Yeah, I know the formula, but at an invitational I went to, they asked my partner and I to measure the density of a liquid. So I would use a graduated cylinder to get the volume, but how would I get the mass? (I feel like such an idiot... )cupcakegirl wrote:Well you do know the formula for density right? Mass divided by volume. So measure the mass of a small cube of the cupcake, then either use a ruler or do water displacement to find the volume, then divide the mass of the cupcake by the volume to get the density.PicturePerfect wrote:How do you measure density with a triple beam balance and a graduated cylinder?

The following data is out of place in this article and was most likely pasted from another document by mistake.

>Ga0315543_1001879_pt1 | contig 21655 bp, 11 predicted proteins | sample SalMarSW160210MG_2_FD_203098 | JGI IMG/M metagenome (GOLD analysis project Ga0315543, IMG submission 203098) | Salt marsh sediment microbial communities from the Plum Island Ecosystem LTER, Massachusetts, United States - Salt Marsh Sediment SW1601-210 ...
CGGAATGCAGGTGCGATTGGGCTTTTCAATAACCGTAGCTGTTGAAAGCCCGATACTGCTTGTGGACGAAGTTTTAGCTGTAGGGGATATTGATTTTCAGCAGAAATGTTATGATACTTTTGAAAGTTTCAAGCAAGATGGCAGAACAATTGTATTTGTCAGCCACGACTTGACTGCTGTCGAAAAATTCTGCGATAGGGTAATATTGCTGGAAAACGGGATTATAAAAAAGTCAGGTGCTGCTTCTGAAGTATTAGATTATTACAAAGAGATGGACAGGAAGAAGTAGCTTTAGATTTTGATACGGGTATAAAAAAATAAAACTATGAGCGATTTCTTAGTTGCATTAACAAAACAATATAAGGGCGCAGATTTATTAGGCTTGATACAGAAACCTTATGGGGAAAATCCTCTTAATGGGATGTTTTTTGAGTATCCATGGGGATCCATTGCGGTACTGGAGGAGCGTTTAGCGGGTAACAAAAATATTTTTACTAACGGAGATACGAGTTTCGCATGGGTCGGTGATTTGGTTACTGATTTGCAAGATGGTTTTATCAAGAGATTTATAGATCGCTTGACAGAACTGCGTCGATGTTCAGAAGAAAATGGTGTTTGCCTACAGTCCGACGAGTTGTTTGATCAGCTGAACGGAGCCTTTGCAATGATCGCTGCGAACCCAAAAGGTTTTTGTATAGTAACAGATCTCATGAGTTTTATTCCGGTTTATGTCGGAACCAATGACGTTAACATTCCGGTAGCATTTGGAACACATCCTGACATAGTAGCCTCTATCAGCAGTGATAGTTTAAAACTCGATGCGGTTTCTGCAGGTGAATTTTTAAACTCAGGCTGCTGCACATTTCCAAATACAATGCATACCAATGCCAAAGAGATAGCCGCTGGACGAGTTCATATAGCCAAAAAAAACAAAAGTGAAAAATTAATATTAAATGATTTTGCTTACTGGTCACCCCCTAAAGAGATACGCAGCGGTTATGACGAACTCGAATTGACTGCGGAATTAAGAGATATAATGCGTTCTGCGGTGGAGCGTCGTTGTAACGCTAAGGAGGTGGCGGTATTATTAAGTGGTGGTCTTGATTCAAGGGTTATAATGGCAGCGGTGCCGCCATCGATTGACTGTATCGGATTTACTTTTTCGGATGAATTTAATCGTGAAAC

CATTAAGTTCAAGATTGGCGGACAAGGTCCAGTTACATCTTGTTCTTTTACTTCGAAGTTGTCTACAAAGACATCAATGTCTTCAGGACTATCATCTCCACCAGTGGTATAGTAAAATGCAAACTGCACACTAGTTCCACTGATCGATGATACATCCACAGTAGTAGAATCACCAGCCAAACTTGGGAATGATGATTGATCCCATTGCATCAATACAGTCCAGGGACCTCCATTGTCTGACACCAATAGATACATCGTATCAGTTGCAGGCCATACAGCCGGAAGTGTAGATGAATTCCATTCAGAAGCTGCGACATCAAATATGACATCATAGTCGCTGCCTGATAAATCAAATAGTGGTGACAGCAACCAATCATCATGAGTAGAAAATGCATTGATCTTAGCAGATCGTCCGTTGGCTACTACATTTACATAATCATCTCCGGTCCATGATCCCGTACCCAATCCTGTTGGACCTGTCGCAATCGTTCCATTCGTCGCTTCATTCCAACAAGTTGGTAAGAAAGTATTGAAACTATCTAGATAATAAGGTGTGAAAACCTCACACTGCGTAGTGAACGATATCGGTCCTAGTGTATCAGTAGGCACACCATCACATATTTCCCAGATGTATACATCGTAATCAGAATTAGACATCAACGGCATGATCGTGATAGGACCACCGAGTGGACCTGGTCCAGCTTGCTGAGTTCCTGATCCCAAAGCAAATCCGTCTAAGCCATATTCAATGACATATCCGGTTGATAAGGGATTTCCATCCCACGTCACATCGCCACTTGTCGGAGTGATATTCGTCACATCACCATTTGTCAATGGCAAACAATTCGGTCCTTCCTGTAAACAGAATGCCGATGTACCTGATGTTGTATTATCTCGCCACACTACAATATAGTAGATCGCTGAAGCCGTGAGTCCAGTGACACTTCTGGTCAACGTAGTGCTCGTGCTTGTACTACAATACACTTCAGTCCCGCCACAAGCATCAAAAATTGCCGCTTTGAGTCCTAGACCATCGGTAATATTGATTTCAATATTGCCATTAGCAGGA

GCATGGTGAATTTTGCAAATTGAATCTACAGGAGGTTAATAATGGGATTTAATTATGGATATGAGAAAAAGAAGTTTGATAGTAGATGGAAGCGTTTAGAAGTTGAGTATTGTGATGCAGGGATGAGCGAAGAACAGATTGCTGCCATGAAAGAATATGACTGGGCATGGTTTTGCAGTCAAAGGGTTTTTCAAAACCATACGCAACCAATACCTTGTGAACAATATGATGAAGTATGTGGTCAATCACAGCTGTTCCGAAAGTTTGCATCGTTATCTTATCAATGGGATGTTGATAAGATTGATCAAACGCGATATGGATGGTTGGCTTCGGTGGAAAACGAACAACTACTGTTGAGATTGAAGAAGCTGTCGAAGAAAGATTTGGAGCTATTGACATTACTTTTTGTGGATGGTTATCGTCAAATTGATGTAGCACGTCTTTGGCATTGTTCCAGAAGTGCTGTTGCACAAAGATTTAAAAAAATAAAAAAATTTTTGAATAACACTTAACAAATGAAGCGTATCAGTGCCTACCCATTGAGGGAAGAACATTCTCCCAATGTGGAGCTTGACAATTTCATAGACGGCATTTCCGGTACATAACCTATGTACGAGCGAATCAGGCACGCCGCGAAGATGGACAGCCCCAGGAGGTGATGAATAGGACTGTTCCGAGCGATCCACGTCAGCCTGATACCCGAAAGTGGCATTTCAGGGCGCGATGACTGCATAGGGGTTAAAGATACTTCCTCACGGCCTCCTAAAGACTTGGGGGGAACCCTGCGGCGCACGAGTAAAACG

Also, I'm looking at the Food Science ppt. on the soinc.org website, and there's a slide about nutritional labeling. It asks for the total number of calories in one serving (based on the given nutrition facts label). How would I calculate this? (What contributes calories? I know fats, proteins, and carbs contribute calories, but what else? Sodium? Cholesterol?) Thanks!

As for calories, I'm pretty sure lipids, carbs, and proteins are the only nutrients that contribute calories to a product. If you are doing the math on a random practice label, keep in mind that they may round the amounts but have the exact calories so it might not come out perfect, but is should be pretty close.

For calculating, all you need to remember is 9-4-4. 9 calories/gram of fat, 4 calories/gram of carbohydrate, 4 calories/gram of protein. If you know that, all that is left is some simple multiplication.

Edit: Thank you for the info on calories! Also, where could I find some practice nutrition label problems?